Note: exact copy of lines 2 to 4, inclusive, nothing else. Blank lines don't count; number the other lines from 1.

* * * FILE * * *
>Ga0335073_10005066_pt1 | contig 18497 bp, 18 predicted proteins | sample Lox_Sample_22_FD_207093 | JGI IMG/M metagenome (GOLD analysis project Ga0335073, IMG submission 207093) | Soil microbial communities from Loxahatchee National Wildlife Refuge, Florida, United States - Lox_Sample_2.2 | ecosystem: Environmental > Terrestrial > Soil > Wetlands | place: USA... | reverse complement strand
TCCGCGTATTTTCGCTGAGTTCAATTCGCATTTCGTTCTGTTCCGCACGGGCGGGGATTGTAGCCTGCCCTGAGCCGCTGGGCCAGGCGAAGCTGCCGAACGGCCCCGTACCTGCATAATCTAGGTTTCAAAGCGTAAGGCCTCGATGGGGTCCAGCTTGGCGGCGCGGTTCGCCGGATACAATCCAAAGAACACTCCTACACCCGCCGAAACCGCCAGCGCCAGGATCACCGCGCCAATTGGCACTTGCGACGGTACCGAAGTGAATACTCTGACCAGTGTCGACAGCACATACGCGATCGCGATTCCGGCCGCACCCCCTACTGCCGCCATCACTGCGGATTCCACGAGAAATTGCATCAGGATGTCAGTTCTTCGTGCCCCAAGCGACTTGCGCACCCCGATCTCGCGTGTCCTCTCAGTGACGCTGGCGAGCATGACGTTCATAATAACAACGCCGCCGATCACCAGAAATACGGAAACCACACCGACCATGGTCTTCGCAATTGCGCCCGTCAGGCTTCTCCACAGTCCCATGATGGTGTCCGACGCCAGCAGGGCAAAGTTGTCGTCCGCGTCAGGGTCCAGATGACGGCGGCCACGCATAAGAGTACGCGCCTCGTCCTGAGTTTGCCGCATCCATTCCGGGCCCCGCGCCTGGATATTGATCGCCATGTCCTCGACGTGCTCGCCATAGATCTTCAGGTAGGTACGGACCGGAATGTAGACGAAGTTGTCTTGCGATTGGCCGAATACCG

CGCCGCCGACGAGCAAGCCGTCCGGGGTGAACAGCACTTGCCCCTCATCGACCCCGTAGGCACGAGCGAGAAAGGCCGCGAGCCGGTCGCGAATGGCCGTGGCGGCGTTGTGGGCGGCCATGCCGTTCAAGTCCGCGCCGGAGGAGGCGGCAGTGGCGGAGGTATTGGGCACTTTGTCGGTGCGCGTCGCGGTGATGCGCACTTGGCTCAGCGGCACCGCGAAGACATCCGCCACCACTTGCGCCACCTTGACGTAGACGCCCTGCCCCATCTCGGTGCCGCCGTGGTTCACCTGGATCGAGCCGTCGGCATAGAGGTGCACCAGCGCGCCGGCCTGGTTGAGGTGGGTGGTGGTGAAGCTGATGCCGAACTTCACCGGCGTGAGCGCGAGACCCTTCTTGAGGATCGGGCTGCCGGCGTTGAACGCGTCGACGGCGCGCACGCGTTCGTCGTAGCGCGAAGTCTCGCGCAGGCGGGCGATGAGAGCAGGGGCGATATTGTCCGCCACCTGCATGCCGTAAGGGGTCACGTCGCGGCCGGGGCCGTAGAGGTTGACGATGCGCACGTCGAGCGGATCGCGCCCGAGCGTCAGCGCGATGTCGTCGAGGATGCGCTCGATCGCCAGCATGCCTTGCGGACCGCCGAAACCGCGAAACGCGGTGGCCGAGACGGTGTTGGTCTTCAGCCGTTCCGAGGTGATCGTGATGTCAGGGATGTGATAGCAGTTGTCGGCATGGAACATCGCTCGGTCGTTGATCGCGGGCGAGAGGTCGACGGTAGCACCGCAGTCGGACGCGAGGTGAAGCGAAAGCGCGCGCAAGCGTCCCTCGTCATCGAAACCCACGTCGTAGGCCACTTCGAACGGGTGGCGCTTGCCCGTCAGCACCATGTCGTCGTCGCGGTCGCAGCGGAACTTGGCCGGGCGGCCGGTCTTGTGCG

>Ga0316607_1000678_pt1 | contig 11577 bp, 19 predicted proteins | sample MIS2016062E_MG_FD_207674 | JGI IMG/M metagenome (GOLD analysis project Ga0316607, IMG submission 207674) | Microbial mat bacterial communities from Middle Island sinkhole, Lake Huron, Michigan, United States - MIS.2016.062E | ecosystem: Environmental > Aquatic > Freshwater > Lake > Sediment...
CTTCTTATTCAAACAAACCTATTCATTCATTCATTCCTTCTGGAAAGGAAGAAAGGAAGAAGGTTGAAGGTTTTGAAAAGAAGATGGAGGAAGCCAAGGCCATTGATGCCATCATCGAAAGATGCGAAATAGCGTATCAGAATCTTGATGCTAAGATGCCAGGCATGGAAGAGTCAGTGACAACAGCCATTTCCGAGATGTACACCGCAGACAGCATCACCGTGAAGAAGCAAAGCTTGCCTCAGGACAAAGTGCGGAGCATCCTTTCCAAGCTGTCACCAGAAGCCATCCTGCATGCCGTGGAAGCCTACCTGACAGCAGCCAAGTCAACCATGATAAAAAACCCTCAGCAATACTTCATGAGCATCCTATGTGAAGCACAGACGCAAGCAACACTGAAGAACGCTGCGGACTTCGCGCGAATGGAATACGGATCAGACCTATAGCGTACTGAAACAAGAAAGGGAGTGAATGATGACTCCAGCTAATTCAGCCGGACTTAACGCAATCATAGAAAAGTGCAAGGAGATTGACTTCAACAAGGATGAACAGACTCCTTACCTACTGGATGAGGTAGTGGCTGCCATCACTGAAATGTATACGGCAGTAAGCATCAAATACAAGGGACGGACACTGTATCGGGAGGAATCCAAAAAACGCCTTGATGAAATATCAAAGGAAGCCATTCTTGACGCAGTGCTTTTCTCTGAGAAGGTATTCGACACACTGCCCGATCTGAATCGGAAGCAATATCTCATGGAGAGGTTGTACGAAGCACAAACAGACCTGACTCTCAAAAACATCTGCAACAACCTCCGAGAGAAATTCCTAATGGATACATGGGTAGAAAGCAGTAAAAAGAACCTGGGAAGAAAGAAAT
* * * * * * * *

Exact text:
TCCGCGTATTTTCGCTGAGTTCAATTCGCATTTCGTTCTGTTCCGCACGGGCGGGGATTGTAGCCTGCCCTGAGCCGCTGGGCCAGGCGAAGCTGCCGAACGGCCCCGTACCTGCATAATCTAGGTTTCAAAGCGTAAGGCCTCGATGGGGTCCAGCTTGGCGGCGCGGTTCGCCGGATACAATCCAAAGAACACTCCTACACCCGCCGAAACCGCCAGCGCCAGGATCACCGCGCCAATTGGCACTTGCGACGGTACCGAAGTGAATACTCTGACCAGTGTCGACAGCACATACGCGATCGCGATTCCGGCCGCACCCCCTACTGCCGCCATCACTGCGGATTCCACGAGAAATTGCATCAGGATGTCAGTTCTTCGTGCCCCAAGCGACTTGCGCACCCCGATCTCGCGTGTCCTCTCAGTGACGCTGGCGAGCATGACGTTCATAATAACAACGCCGCCGATCACCAGAAATACGGAAACCACACCGACCATGGTCTTCGCAATTGCGCCCGTCAGGCTTCTCCACAGTCCCATGATGGTGTCCGACGCCAGCAGGGCAAAGTTGTCGTCCGCGTCAGGGTCCAGATGACGGCGGCCACGCATAAGAGTACGCGCCTCGTCCTGAGTTTGCCGCATCCATTCCGGGCCCCGCGCCTGGATATTGATCGCCATGTCCTCGACGTGCTCGCCATAGATCTTCAGGTAGGTACGGACCGGAATGTAGACGAAGTTGTCTTGCGATTGGCCGAATACCG

CGCCGCCGACGAGCAAGCCGTCCGGGGTGAACAGCACTTGCCCCTCATCGACCCCGTAGGCACGAGCGAGAAAGGCCGCGAGCCGGTCGCGAATGGCCGTGGCGGCGTTGTGGGCGGCCATGCCGTTCAAGTCCGCGCCGGAGGAGGCGGCAGTGGCGGAGGTATTGGGCACTTTGTCGGTGCGCGTCGCGGTGATGCGCACTTGGCTCAGCGGCACCGCGAAGACATCCGCCACCACTTGCGCCACCTTGACGTAGACGCCCTGCCCCATCTCGGTGCCGCCGTGGTTCACCTGGATCGAGCCGTCGGCATAGAGGTGCACCAGCGCGCCGGCCTGGTTGAGGTGGGTGGTGGTGAAGCTGATGCCGAACTTCACCGGCGTGAGCGCGAGACCCTTCTTGAGGATCGGGCTGCCGGCGTTGAACGCGTCGACGGCGCGCACGCGTTCGTCGTAGCGCGAAGTCTCGCGCAGGCGGGCGATGAGAGCAGGGGCGATATTGTCCGCCACCTGCATGCCGTAAGGGGTCACGTCGCGGCCGGGGCCGTAGAGGTTGACGATGCGCACGTCGAGCGGATCGCGCCCGAGCGTCAGCGCGATGTCGTCGAGGATGCGCTCGATCGCCAGCATGCCTTGCGGACCGCCGAAACCGCGAAACGCGGTGGCCGAGACGGTGTTGGTCTTCAGCCGTTCCGAGGTGATCGTGATGTCAGGGATGTGATAGCAGTTGTCGGCATGGAACATCGCTCGGTCGTTGATCGCGGGCGAGAGGTCGACGGTAGCACCGCAGTCGGACGCGAGGTGAAGCGAAAGCGCGCGCAAGCGTCCCTCGTCATCGAAACCCACGTCGTAGGCCACTTCGAACGGGTGGCGCTTGCCCGTCAGCACCATGTCGTCGTCGCGGTCGCAGCGGAACTTGGCCGGGCGGCCGGTCTTGTGCG

>Ga0316607_1000678_pt1 | contig 11577 bp, 19 predicted proteins | sample MIS2016062E_MG_FD_207674 | JGI IMG/M metagenome (GOLD analysis project Ga0316607, IMG submission 207674) | Microbial mat bacterial communities from Middle Island sinkhole, Lake Huron, Michigan, United States - MIS.2016.062E | ecosystem: Environmental > Aquatic > Freshwater > Lake > Sediment...